My husband and I recently planned a relaxing retreat to the countryside of Ireland. For the first few days we tucked away into a cottage by the sea feeling like we had stepped into the pages of Sense and Sensibility. A tragic downgrade for the Dashwood women was a charming escape for us. I found so much pleasure in the simple routine of opening the blinds each morning to reveal a quaint garden, a thatched roof and a grey sea and sneaking down the rickety spiral staircase into the little stucco kitchen to make coffee.
The windy weather didn’t allow the long breakfasts in the garden I was planning, or the leisurely walks. But one day the weather clears long enough for us to venture down the hill through a maze of paddocks separated by crumbling stone walls winding lazily down to the sea. Cows munch on their grass dinners and stare as we pass, their calves lying sleepily at their feet. At the bottom of the hill, daffodils and mustard flowers beckon us forward as they light up the rugged, rocky landscape in place of the elusive sun.
An old Celtic cross rests in their midst looking out to the sea. The cheerful little flowers juxtaposed against the jagged rocks are fitting though we don’t know it at the time. As we walk, we talk about heaven and a C.S. Lewis sermon I had just read. Alex prophetically snaps a picture as I pass. We later discover that this is the site where mothers said goodbye to the lifeless forms of their unbaptized babies, not allowed to be buried in the church. In this very spot, waves of pain crashed against mother’s hearts with each new thought of what their babies would never do, see or become, while happy little spirits, baptized in the surf, danced from the earth into the vast unknown, there to await their parents arrival. They happily wait on that other side, so feared by those who remain, now more familiar to them than their mother’s hug or their father’s voice. One day we will embrace again in a paradise lovelier than this amidst a love purer than even their mother’s tears. Then we will no longer pity them, but envy the extra days they had in eternity, held in the arms of love.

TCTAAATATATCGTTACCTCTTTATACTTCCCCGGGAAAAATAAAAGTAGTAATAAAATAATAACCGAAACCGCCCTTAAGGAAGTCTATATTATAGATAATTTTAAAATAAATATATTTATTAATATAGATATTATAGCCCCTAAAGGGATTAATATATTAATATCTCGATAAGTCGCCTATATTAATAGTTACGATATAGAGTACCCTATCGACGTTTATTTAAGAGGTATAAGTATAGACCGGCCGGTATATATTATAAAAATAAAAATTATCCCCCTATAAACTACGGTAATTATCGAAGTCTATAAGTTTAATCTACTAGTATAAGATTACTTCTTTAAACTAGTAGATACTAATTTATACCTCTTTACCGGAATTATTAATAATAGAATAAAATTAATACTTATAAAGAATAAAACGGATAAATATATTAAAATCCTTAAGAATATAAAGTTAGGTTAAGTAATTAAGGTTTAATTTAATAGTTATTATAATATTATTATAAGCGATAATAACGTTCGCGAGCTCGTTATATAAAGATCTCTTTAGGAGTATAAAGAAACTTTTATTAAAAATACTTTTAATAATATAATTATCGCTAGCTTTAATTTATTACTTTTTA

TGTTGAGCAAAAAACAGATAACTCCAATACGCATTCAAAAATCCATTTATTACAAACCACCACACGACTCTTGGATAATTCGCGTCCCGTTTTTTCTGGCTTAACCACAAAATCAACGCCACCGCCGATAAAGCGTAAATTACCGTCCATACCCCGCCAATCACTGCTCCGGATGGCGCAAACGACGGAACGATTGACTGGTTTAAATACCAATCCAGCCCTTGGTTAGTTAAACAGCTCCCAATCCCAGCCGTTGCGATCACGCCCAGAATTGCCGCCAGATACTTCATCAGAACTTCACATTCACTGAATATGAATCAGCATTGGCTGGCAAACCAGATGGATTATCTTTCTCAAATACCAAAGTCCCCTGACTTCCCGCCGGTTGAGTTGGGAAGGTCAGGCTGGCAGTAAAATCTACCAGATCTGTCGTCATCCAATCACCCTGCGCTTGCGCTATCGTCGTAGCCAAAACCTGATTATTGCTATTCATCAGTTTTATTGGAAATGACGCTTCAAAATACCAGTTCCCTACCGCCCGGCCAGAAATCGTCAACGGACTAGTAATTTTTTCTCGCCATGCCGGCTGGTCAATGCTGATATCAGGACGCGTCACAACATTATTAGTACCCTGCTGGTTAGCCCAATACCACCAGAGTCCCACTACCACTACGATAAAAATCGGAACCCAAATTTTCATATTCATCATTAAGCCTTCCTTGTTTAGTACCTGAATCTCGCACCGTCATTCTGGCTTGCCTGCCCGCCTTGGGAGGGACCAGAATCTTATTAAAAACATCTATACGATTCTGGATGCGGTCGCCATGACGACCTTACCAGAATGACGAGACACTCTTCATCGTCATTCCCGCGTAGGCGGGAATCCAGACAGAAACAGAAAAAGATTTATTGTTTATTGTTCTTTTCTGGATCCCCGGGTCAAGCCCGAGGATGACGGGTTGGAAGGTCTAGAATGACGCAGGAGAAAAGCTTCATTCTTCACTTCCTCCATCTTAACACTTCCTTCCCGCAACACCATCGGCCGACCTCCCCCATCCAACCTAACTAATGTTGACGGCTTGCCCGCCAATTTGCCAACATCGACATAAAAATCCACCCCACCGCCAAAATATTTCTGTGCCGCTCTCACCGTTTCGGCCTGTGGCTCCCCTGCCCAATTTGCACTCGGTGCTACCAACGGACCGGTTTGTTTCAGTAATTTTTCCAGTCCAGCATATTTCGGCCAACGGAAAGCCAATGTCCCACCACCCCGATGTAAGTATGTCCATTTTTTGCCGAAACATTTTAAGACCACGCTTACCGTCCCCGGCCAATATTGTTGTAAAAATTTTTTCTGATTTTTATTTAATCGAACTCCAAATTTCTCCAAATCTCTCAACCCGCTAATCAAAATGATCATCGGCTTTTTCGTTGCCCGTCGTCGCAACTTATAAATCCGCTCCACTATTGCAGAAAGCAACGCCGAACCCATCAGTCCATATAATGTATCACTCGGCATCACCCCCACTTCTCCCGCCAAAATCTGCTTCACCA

Winter began with an uncommon combination hope for the future and contentment with the present. Beckoned on by promises, I felt sure of our destination. Our masts were set and the wind was behind us. But a surprise pregnancy test changed everything and for five days, we redirected the ship and plotted a new course. But on the fifth day after a nasty cold and a fever, during which I refused to take medicine for the baby’s sake, I miscarried. Nothing could have prepared me for the pain I experienced as I grieved a child I hadn’t planned and hadn’t met. Sobs pulsed out of me that I couldn’t explain. They didn’t come from my mind because I didn’t understand them and they didn’t come from my heart. I hardly knew what I felt. I hadn’t had time to fall in love with our baby yet, though I was too ashamed to admit it. But I sobbed nonetheless, trying and failing to understand the wails from deep in my spirit, a spirit sorely grieved at the true loss of a person who I never met but was somehow a part of me.